Tuesday, March 26, 2013

How To Write a Production Schedule

Whatever project management software you use , there are two key immutable factors in setting a project timeline. There is today and then the due date. All goals, milestones, tasks, to-dos, steps, (insert your PM software nomenclature), must fit between these two unmistakable dates.

Rhetorically, I state production schedules are easy to write, because you have the above known factors, but now comes the negotiating part. If everything fits, fine, and consider yourself blessed. If all the steps' durations don't fit, what happens? I call it C & C. Compression, the durations that must be shortened, and Compromise, the effect caused by the Compression.

Compression exists, if your goals, milestones et. al. are predetermined and consistent. Compression does not exist, if you already have float time built in to your durations.

Compromise will take one or more of the following forms:
  • Extending the timeline
  • Cost overruns, due to personnel overtime, rush charges, anything that exceeds the cost of the project to achieve the deadline
  • Quality, by holding the timeline, process and costs, most likely this will suffer
  • Other - fill in the blank
My experience has shown:
  • Costs to be the chosen element to give
  • Deadlines don't typically change
  • Compression is common
  • The process should never change, especially approval steps
  • It doesn't matter if the  project is internal or external, the compromising forms are the same
Customers, internal or external, are more likely to forgive if it's late and never forgive if it's wrong. The key is to communicate all schedule changes, and their effects, to everyone in the stream, especially the client.

I hope you can use this blog as guiding principles for project management. I may have saved you $500 for PMP certification.

Friday, March 8, 2013

Smart Hiring (Somebody Gets It)

This was the title of one of my posts in April 2009, without the parenthetical addition shown today. That blog emphasized the job role (blending) and leadership to build an effective structure and team. I followed up with "Hire the Best", identifying over-qualified candidates as a hiring benefit.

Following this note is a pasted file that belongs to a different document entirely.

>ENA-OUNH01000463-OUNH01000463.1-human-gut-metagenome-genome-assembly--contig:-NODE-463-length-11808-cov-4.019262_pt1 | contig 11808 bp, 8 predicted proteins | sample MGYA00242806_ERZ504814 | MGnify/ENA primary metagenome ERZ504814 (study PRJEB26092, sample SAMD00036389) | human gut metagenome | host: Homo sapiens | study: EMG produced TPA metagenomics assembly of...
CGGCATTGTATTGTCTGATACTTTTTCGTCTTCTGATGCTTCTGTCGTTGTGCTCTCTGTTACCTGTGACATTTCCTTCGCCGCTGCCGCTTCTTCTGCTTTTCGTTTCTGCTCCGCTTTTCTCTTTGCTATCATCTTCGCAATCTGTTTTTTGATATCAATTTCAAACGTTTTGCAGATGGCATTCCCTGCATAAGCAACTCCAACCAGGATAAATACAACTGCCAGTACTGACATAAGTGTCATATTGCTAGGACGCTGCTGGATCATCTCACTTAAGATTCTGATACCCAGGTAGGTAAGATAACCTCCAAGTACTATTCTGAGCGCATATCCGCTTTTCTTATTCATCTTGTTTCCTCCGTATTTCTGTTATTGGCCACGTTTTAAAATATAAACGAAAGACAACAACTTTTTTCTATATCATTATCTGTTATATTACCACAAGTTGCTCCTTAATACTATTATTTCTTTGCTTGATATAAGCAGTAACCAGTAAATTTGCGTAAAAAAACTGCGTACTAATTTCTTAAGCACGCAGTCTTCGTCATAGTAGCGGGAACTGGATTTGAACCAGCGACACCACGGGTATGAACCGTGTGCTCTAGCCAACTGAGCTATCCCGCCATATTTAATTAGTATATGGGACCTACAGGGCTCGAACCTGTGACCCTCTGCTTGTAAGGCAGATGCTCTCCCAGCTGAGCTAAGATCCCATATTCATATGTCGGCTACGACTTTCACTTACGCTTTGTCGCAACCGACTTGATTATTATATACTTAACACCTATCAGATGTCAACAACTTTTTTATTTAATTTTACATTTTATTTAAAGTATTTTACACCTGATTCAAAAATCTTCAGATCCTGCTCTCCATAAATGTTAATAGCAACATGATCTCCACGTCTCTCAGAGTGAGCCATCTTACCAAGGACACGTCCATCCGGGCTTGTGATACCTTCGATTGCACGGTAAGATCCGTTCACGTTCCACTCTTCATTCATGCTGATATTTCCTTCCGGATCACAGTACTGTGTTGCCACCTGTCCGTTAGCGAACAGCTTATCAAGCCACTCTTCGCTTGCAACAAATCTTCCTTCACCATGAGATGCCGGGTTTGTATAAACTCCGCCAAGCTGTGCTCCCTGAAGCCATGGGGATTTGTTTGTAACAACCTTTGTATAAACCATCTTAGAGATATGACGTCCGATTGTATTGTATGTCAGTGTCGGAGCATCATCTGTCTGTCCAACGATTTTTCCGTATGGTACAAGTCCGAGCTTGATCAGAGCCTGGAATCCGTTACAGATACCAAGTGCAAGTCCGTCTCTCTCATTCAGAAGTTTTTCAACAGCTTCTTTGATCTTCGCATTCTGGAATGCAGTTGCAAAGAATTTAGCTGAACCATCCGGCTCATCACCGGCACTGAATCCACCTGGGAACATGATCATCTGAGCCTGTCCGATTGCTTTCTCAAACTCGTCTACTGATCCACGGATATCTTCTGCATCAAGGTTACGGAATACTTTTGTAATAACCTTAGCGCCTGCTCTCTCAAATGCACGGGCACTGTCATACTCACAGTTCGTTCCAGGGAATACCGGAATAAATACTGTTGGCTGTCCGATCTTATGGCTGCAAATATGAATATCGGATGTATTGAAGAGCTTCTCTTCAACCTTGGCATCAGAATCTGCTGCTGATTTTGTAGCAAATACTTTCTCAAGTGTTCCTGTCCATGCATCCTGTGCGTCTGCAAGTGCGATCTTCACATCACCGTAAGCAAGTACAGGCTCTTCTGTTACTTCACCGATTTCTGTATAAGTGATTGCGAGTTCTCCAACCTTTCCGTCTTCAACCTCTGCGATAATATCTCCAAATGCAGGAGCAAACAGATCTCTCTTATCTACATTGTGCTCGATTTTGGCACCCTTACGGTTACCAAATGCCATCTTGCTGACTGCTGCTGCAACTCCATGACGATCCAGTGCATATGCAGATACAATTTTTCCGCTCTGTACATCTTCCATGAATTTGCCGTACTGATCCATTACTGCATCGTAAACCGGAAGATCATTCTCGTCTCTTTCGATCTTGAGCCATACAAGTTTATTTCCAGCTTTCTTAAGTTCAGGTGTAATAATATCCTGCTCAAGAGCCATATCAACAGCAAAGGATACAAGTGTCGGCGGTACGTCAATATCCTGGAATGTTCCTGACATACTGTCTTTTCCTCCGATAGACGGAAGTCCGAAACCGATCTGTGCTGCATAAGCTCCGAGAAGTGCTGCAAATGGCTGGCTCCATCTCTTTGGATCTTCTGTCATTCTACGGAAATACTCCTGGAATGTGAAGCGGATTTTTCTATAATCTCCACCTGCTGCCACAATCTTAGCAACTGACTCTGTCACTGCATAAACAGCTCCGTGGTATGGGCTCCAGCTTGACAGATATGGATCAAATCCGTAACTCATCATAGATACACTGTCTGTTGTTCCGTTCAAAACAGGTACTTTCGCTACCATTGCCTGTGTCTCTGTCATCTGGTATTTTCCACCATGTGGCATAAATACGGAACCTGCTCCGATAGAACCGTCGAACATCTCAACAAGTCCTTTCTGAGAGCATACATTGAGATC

After four years, the world of hiring is finally showing improvements. I have just signed onto a company providing production, process and business expertise. Their selection process involved a panel interview; five candidates and seven company members. I entered the foray at the last minute, due to overcoming the initial over-qualified perception.

There are several articles touting the benefits of hiring older people, including Entrepreneur, Huffington Post, Inc. A Forbes article last fall compares young verse old(er) entrepreneur's advantages.
This selection format was new to me, but I liked it. You get a brief brain break to formulate the question's answer, as the other candidates respond, except when you're first on the rotation. This beats the rapid fire questions one-on-one (of course, this style is appropriate, if the position requires quick thinking and response skill sets). You also know the interview ends, when the last person on the panel asks their question.

After the panel interview, the company team immediately meets to select those worthy of returning for individual interviews and a screening test.

Two days later, I received a call to have lunch with the company president. During lunch, we discussed my motives, intentions and deliverables. He offered me the position on the spot, without further steps in the process.

Why this works:
  • The playing field was level between candidates
  • The playing field was level on the company side
  • Time was efficient -  no long hours with individuals or return trips (see "Are You Smart Enough Not to be Stupid, my last blog post)
  • The company gave me the opportunity one-on-one with the president to clarify my goals and motives, rather than be dismissed

Most importantly, they recognized the value, abilities and contributions beyond their current needs.

The question today - Where do you stand in your best hiring practices? You might be missing out on the best candidate, using preconceived, or worse, antiquated beliefs.